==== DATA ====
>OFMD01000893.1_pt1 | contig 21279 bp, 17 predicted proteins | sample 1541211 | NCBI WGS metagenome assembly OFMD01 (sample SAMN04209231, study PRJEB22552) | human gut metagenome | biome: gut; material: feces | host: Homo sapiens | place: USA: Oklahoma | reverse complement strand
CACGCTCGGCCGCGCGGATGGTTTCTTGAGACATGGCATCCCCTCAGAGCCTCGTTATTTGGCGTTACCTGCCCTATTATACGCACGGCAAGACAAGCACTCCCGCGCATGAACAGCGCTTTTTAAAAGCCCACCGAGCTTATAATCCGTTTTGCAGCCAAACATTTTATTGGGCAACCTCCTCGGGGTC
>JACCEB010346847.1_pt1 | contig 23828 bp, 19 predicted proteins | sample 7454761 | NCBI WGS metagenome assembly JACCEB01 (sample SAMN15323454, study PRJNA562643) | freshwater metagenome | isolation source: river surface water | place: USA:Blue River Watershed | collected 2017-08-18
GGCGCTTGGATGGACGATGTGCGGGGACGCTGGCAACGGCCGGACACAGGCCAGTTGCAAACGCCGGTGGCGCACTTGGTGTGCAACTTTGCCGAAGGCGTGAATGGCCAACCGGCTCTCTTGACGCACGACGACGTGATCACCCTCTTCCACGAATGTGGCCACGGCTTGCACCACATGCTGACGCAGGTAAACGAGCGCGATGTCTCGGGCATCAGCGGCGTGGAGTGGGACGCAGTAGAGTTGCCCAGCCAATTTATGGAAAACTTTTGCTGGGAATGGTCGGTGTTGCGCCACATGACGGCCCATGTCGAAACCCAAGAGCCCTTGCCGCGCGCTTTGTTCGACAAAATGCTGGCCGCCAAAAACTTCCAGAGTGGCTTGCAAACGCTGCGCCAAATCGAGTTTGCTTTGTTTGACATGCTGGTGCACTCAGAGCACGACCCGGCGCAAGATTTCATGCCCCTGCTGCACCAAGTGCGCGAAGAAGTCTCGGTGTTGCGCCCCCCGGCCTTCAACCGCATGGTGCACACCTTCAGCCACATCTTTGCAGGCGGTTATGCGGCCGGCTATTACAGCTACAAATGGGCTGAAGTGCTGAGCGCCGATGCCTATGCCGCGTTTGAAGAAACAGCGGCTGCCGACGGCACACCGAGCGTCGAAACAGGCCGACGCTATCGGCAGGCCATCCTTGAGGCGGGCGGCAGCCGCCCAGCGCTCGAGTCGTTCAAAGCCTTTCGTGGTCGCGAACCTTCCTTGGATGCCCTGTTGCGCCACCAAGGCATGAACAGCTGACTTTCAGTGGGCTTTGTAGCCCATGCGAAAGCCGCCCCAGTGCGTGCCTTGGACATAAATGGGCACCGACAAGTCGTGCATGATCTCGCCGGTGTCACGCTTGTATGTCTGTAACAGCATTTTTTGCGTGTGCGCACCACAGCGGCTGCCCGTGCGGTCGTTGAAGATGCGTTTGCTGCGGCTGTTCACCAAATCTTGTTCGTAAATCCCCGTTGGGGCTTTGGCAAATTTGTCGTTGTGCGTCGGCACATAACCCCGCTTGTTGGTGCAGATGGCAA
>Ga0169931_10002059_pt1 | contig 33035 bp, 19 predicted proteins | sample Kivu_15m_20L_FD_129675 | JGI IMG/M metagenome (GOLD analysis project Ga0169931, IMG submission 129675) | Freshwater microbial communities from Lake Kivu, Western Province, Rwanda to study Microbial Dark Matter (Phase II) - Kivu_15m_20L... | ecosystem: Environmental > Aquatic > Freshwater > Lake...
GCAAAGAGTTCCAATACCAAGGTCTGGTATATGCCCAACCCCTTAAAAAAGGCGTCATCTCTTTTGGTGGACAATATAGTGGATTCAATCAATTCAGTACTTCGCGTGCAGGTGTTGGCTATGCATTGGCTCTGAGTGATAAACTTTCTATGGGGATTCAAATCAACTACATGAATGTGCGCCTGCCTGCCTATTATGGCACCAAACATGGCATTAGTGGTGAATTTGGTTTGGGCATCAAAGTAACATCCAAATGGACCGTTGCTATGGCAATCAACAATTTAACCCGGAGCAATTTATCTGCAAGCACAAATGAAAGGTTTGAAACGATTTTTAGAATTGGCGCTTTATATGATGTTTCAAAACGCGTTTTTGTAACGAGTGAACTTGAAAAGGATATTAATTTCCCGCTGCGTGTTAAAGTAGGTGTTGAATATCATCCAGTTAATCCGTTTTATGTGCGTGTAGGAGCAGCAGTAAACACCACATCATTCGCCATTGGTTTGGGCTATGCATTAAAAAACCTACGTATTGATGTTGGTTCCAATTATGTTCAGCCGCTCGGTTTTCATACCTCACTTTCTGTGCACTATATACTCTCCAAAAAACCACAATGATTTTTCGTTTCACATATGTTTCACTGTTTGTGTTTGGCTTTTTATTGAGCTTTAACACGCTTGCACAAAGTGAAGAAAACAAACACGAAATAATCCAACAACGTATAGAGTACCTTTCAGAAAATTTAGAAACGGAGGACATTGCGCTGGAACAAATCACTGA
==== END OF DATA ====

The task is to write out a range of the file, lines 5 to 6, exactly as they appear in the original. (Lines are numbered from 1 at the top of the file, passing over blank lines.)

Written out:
>Ga0169931_10002059_pt1 | contig 33035 bp, 19 predicted proteins | sample Kivu_15m_20L_FD_129675 | JGI IMG/M metagenome (GOLD analysis project Ga0169931, IMG submission 129675) | Freshwater microbial communities from Lake Kivu, Western Province, Rwanda to study Microbial Dark Matter (Phase II) - Kivu_15m_20L... | ecosystem: Environmental > Aquatic > Freshwater > Lake...
GCAAAGAGTTCCAATACCAAGGTCTGGTATATGCCCAACCCCTTAAAAAAGGCGTCATCTCTTTTGGTGGACAATATAGTGGATTCAATCAATTCAGTACTTCGCGTGCAGGTGTTGGCTATGCATTGGCTCTGAGTGATAAACTTTCTATGGGGATTCAAATCAACTACATGAATGTGCGCCTGCCTGCCTATTATGGCACCAAACATGGCATTAGTGGTGAATTTGGTTTGGGCATCAAAGTAACATCCAAATGGACCGTTGCTATGGCAATCAACAATTTAACCCGGAGCAATTTATCTGCAAGCACAAATGAAAGGTTTGAAACGATTTTTAGAATTGGCGCTTTATATGATGTTTCAAAACGCGTTTTTGTAACGAGTGAACTTGAAAAGGATATTAATTTCCCGCTGCGTGTTAAAGTAGGTGTTGAATATCATCCAGTTAATCCGTTTTATGTGCGTGTAGGAGCAGCAGTAAACACCACATCATTCGCCATTGGTTTGGGCTATGCATTAAAAAACCTACGTATTGATGTTGGTTCCAATTATGTTCAGCCGCTCGGTTTTCATACCTCACTTTCTGTGCACTATATACTCTCCAAAAAACCACAATGATTTTTCGTTTCACATATGTTTCACTGTTTGTGTTTGGCTTTTTATTGAGCTTTAACACGCTTGCACAAAGTGAAGAAAACAAACACGAAATAATCCAACAACGTATAGAGTACCTTTCAGAAAATTTAGAAACGGAGGACATTGCGCTGGAACAAATCACTGA